The National Union of Journalists of the Philippines assailed the lack of accountability on the part of human rights violators that spurs a “culture of impunity” in the country.

“Lack of accountability over harassment and attacks makes further threats more likely and also creates a chilling effect on civil society,” NUJP wrote in an online declaration titled “Declaration of Commitment to Assert Press Freedom and Defend Democracy” on August 30, 2022.

“We commit to address and raise awareness of new cases of harassment and attacks in our sector and to monitor progress in pending investigations to ensure that these will not become mere statistics.”

Curtailing freedoms

Aside from being a state party to the International Covenant on Civil and Political Rights, the Philippines also promulgated a 1987 Constitution whose Bill of Rights guarantees the right to freedom of the press, speech and assembly. However, despite the constitutional and treaty guarantees, “concerted and continuing efforts to curtail these rights through violent dispersals of protests and activities, through the red-tagging and harassment of journalists, activists, legal practitioners and rights defenders, and through outright attacks on them” persisted, according to NUJP.

“Accountability for these attacks is rare….”

“This lack of accountability adds to a culture of impunity that affects civil society, media, the academe and the legal profession.”

NUJP vowed to pursue its campaign against “the culture of impunity.”

Journalists have the duty to assert their right to free press “through assertion and practice,” NUJP stated.

National Press Freedom Day

Commemorating “National Press Freedom Day” for the first time on August 30th, 2022, NUJP issued its online declaration urging members of the international community to sign “to show support for our fight for press freedom.”

A Philippine law, Republic Act 11699, declared August 30 of every year as National Press Freedom Day. The law directs government agencies to organize, in consultation with the media sector, “consciousness-raising activities on the importance of the press, their rights and social responsibilities and the elimination of all forms of violence against the press.”

August 30 marks the birth anniversary of Filipino lawyer and journalist Marcelo H. del Pilar who founded Diariong Tagalog (1882) and served as editor of La Solidaridad (1889) that fought abuses and sought reforms during the Spanish colonial era in the Philippines.


NUJP bewailed libel as “a threat to press freedom and freedom of expression for decades.” Urging congress to decriminalize libel, NUJP asserted that libel laws threaten press freedom, especially with increased penalties under the Cybercrime Prevention Act of 2012.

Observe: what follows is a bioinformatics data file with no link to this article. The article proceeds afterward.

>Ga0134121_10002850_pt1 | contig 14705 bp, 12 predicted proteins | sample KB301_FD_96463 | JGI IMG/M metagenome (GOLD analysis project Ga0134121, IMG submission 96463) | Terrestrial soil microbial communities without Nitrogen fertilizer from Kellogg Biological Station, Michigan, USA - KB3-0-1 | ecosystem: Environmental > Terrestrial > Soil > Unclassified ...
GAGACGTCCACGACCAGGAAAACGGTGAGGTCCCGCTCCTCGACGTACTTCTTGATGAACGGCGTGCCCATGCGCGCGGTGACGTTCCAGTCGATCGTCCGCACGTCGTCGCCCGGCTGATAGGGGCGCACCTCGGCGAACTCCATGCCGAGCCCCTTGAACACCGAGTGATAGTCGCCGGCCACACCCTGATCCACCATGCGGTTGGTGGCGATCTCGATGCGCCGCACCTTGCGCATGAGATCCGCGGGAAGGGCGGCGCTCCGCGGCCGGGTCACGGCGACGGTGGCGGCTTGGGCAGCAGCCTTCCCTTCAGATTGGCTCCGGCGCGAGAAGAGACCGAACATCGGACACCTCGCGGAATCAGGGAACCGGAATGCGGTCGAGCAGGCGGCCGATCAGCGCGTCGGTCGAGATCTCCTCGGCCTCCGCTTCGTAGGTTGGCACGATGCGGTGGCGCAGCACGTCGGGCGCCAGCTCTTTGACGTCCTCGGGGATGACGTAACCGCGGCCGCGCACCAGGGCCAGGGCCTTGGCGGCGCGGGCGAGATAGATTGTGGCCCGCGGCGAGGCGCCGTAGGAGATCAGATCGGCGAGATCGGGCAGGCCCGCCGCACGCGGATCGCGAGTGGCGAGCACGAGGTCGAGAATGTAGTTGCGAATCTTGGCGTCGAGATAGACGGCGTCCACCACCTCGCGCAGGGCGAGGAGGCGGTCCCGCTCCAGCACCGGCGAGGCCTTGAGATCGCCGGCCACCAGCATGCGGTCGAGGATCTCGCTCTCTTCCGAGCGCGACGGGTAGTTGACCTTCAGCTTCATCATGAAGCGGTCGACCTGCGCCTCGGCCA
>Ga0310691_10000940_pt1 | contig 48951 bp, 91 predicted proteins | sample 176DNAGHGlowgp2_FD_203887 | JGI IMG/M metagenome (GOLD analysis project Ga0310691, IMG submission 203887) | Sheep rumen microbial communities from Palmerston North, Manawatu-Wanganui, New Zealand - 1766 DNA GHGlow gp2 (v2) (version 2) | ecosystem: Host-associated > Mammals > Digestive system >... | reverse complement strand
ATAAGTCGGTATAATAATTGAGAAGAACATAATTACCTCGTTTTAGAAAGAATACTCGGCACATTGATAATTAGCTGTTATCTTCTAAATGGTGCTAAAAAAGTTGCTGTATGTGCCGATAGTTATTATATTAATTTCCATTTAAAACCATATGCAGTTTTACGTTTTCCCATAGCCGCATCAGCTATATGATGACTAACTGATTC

“There has been a rise in the number of libel complaints filed against journalists, particularly during the pandemic lockdowns of 2020 and 2021,” NUJP observed, “as well as in the use of legal and regulatory processes — sometimes called lawfare — to hamper media from doing its work as a watchdog on power and as a forum for public criticism and compromise.” The group noted that libel has been used not only against journalists but “legal and registered civil society organizations and individuals” as well. The law was used to stifle “legitimate comment and criticism of pandemic response and other policies.”


At the same time, NUJP encouraged journalists to adhere to the Journalist’s Code of Ethics which sets them apart from other “content creators.”

“Media organizations, newsrooms and individual media workers must work together to empower journalists to adhere to the code of ethics and to Philippine laws to maintain the credibility of the profession and to help protect them from suits and other legal problems.”

In November 2021, NUJP came up with the Ethical Guide for Filipino Journalists.

Harassment suits

Condemning legal suits “to harass and silence journalists,” NUJP urged the people to “stand in solidarity with journalists facing harassment suits and recognize that individual cases have an effect on the media community and on society in general.”

Instead of harassment suits, NUJP proposed that alternative dispute resolution coupled with self-regulation and correction on the part of media practitioners be adopted.

Anti-terror law

The Philippine media sector has expressed concern over section 9 of the Anti-Terrorism Act, citing that its provision “could make media practitioners vulnerable to wrongful charges and arrests, producing a chilling effect on all media practice.” Recently, government tried to block the websites of and Pinoy Weekly. NUJP accused “the National Security Council and the National Telecommunications Commission” of allegedly having “misused the Anti-Terrorism Act without affording media outfits and progressive groups notice or hearing.” For backgrounders, see Gagged, red-tagged: Journalists push back.

Mutual support

NUJP called upon journalists, legal professionals, rights defenders, the academe, artists and civil society for “increased engagement” in defending human rights as “a common cause.”

“We commit to stand up for and support each other when the rights of the communities we serve are under threat or attack and when we ourselves are under attack in connection with the defense of those rights.”


NUJP called for international solidarity and support for the journalists’ assertion of their right to freedom of speech, of expression, and of the press “by practice.”

“The community of independent journalists has managed to continue doing its job despite challenges and attempts to discredit and weaken it because of the media workers and newsrooms who have refused to succumb to pressure.”

“Journalists must assert press freedom by reporting despite the threats and harassment and the media community must provide them the support and solidarity that will help them to continue to do so,” NUJP added.